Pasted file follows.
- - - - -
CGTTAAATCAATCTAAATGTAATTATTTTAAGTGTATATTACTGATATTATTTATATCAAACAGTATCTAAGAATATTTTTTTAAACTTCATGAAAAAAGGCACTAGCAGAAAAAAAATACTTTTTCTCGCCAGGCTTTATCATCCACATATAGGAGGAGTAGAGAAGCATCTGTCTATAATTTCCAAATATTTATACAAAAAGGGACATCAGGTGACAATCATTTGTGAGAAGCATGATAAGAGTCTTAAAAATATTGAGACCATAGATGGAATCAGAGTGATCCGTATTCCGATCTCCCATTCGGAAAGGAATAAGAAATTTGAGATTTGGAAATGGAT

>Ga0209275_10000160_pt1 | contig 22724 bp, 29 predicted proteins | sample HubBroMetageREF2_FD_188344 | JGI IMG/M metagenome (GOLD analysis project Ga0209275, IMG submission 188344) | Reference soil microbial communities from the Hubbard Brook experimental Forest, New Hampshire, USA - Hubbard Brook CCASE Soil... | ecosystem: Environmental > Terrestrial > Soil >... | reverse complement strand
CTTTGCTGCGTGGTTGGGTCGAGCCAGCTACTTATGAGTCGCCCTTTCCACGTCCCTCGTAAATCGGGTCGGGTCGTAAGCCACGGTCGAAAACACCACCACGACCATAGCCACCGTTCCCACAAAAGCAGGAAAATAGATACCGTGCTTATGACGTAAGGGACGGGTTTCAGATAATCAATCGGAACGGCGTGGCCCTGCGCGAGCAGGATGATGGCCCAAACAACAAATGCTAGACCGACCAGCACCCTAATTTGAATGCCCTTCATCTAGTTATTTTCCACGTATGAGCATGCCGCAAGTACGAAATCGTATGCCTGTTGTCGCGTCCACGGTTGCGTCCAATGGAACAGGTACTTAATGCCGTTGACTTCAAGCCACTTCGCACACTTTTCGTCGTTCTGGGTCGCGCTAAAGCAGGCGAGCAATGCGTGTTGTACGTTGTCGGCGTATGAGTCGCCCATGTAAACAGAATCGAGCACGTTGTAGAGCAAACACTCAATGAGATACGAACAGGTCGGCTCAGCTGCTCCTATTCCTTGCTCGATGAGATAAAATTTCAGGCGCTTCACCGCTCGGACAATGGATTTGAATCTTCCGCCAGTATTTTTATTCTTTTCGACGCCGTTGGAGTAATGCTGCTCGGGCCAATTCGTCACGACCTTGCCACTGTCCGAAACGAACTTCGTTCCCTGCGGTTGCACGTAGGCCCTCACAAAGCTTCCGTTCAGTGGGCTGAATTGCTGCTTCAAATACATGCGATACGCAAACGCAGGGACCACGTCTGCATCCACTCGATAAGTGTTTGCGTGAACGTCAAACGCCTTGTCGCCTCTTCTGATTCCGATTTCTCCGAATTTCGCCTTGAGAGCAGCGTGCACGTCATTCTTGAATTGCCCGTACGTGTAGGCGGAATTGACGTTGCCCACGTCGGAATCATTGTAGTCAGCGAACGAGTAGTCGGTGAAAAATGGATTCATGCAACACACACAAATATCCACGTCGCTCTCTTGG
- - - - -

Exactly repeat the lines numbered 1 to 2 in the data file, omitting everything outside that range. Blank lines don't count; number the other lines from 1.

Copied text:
CGTTAAATCAATCTAAATGTAATTATTTTAAGTGTATATTACTGATATTATTTATATCAAACAGTATCTAAGAATATTTTTTTAAACTTCATGAAAAAAGGCACTAGCAGAAAAAAAATACTTTTTCTCGCCAGGCTTTATCATCCACATATAGGAGGAGTAGAGAAGCATCTGTCTATAATTTCCAAATATTTATACAAAAAGGGACATCAGGTGACAATCATTTGTGAGAAGCATGATAAGAGTCTTAAAAATATTGAGACCATAGATGGAATCAGAGTGATCCGTATTCCGATCTCCCATTCGGAAAGGAATAAGAAATTTGAGATTTGGAAATGGAT

>Ga0209275_10000160_pt1 | contig 22724 bp, 29 predicted proteins | sample HubBroMetageREF2_FD_188344 | JGI IMG/M metagenome (GOLD analysis project Ga0209275, IMG submission 188344) | Reference soil microbial communities from the Hubbard Brook experimental Forest, New Hampshire, USA - Hubbard Brook CCASE Soil... | ecosystem: Environmental > Terrestrial > Soil >... | reverse complement strand